John Wick: Chapter 4 begins with a nod to Lawrence of Arabia… a scenery-munching Laurence Fishburne blows out a match, which cuts to a desert sunrise. Director Chad Stahelski’s intention is clear: John Wick is going epic.
Unfortunately, in this case, ‘epic’ translates to ‘bum-achingly long’. The latest entry in the wrung-out franchise is a whopping 2 hours and 49 minutes long. For context, that’s a full half-hour longer than Stanley Kubrick’s 2001: A Space Odyssey, which went from the dawn of mankind to our cosmic rebirth. Here, a bloke in a suit shoots people.
To be fair, the fight choreography is excellent. Stahelski, a seasoned stunt coordinator, allows combat scenes to play out in long takes. Unlike with so many other modern action flicks, it’s nice to be able to tell what the hell’s going on. It’s also clear that star Keanu Reeves has put in the hard work. He’s visibly doing a large chunk of the stunts himself.
But the initial excitement of the first couple of fight scenes soon wears off, as set pieces drag on for far too long. The constant gun-fu gets repetitive, even if the backdrop changes from one exotic location to the next, Street Fighter-style.
It’s curious how a series that started with a Charles Bronson-esque revenge quickie has bloated into this live-action cartoon. It’s piled on so many layers of ludicrous lore that it now resembles Harry Potter with firearms.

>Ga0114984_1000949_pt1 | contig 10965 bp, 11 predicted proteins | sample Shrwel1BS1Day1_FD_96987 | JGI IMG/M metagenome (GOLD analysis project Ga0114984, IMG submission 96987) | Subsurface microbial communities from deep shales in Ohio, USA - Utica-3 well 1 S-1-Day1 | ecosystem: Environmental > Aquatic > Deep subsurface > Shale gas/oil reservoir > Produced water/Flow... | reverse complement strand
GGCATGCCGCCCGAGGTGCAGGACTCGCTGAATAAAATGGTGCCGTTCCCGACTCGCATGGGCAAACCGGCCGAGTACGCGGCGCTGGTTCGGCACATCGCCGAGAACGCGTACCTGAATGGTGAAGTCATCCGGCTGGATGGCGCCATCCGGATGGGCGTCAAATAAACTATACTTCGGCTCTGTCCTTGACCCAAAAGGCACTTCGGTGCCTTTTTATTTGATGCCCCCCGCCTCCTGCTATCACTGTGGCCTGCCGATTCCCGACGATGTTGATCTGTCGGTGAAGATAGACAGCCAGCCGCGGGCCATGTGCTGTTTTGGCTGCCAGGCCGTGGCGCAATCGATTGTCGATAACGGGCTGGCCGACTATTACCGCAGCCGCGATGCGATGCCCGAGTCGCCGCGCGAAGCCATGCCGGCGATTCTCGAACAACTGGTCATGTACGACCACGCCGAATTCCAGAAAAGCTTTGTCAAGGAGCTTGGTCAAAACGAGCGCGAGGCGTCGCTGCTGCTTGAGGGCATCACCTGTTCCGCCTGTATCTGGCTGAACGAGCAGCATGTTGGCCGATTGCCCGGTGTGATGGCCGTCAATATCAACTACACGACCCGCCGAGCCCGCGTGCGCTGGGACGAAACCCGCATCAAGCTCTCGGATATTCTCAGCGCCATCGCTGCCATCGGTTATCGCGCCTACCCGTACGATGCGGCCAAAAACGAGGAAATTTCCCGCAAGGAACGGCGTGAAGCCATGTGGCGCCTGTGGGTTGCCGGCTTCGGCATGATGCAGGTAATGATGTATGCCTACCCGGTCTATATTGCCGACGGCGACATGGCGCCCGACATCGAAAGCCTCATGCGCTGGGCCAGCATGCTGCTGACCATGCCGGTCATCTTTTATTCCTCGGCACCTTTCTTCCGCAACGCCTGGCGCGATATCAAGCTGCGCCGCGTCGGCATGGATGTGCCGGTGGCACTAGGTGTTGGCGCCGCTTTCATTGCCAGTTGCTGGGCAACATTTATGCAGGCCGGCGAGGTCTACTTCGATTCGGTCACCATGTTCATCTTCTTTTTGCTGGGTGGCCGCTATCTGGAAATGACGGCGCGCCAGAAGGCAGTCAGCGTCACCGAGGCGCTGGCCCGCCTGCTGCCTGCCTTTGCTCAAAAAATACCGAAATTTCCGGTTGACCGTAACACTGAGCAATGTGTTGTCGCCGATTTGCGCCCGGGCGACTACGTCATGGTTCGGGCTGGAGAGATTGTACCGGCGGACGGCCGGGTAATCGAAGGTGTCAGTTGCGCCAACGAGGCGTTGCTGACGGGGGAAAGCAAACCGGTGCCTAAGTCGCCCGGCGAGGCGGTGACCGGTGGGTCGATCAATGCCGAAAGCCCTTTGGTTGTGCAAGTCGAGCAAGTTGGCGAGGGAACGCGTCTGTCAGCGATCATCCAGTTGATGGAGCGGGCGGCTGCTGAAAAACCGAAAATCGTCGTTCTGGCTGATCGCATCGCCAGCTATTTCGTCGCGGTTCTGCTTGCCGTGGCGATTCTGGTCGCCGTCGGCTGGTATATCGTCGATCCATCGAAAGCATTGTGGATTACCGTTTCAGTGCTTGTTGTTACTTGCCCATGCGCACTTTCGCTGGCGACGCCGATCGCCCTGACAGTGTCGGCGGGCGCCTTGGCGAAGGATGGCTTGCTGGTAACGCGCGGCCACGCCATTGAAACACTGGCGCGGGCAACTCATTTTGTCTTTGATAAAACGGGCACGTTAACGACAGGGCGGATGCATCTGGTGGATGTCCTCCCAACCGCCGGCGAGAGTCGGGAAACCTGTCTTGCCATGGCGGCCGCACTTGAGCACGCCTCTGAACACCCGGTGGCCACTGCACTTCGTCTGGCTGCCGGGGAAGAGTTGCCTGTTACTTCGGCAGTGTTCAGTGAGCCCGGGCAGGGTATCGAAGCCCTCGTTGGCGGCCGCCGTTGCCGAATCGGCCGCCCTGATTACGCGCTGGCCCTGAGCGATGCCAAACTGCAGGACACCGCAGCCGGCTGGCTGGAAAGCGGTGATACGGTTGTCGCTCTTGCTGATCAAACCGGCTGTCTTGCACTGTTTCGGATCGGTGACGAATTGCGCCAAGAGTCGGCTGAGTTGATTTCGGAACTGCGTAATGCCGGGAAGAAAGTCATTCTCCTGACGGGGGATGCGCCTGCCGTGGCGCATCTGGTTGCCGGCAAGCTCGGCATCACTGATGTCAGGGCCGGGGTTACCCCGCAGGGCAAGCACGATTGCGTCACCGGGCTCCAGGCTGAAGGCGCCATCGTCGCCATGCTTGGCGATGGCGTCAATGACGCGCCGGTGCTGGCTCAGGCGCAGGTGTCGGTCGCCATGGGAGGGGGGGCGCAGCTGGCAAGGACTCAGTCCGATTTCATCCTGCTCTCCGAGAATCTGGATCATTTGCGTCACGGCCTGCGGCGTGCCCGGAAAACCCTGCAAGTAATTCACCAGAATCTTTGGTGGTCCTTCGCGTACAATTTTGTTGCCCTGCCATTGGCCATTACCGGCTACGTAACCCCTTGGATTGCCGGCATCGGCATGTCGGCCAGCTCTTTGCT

Despite us being four movies deep, Reeve’s Wick still feels like a blank slate. The first movie had an effective shortcut to get the audience on Wick’s side: having the baddies shoot his puppy. By this point though, there’s little left to emotionally connect with him.
The usually talented Bill Skarsgard (so unsettling in IT and Barbarian) phones it in as the big bad, digging out a generic euro voice from the Bond villain recycle bin. Martial arts star Donnie Yen is unsurprisingly great at the choreography but is lumped with the hackneyed ‘Blind Weaponmaster’ trope. Meanwhile, Scott Adkins’ fat-suited crime lord seems to have waddled in off a Dick Tracy set.
JW4 is big, dumb but is far too indulgent to remain fun. If only its editor was as merciless as Mr Wick himself.
A bloated end to a drawn-out franchise…while the choreography is initially impressive, the film can’t justify its exorbitant runtime.
John Wick is now showing at the Eden Cinemas